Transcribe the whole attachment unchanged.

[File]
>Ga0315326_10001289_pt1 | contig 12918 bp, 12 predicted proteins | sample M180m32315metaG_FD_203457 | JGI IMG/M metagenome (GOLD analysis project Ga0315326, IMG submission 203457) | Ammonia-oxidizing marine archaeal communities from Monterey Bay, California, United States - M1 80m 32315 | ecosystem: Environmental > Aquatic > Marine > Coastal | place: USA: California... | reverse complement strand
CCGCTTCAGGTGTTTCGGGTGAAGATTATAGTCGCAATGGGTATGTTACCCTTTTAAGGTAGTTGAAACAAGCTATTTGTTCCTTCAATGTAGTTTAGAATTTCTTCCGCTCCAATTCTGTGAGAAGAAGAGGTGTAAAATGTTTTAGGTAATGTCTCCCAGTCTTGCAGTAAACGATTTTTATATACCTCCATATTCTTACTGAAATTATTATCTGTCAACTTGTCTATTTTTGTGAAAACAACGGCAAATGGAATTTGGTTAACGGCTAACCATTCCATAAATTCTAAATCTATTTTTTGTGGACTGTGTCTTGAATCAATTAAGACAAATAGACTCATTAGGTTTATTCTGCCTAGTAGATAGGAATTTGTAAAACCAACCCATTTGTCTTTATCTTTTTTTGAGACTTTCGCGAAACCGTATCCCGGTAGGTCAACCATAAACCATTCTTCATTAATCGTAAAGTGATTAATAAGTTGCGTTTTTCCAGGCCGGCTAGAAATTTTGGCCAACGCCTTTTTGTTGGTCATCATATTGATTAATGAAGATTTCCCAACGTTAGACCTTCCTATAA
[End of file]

>Ga0315326_10001289_pt1 | contig 12918 bp, 12 predicted proteins | sample M180m32315metaG_FD_203457 | JGI IMG/M metagenome (GOLD analysis project Ga0315326, IMG submission 203457) | Ammonia-oxidizing marine archaeal communities from Monterey Bay, California, United States - M1 80m 32315 | ecosystem: Environmental > Aquatic > Marine > Coastal | place: USA: California... | reverse complement strand
CCGCTTCAGGTGTTTCGGGTGAAGATTATAGTCGCAATGGGTATGTTACCCTTTTAAGGTAGTTGAAACAAGCTATTTGTTCCTTCAATGTAGTTTAGAATTTCTTCCGCTCCAATTCTGTGAGAAGAAGAGGTGTAAAATGTTTTAGGTAATGTCTCCCAGTCTTGCAGTAAACGATTTTTATATACCTCCATATTCTTACTGAAATTATTATCTGTCAACTTGTCTATTTTTGTGAAAACAACGGCAAATGGAATTTGGTTAACGGCTAACCATTCCATAAATTCTAAATCTATTTTTTGTGGACTGTGTCTTGAATCAATTAAGACAAATAGACTCATTAGGTTTATTCTGCCTAGTAGATAGGAATTTGTAAAACCAACCCATTTGTCTTTATCTTTTTTTGAGACTTTCGCGAAACCGTATCCCGGTAGGTCAACCATAAACCATTCTTCATTAATCGTAAAGTGATTAATAAGTTGCGTTTTTCCAGGCCGGCTAGAAATTTTGGCCAACGCCTTTTTGTTGGTCATCATATTGATTAATGAAGATTTCCCAACGTTAGACCTTCCTATAA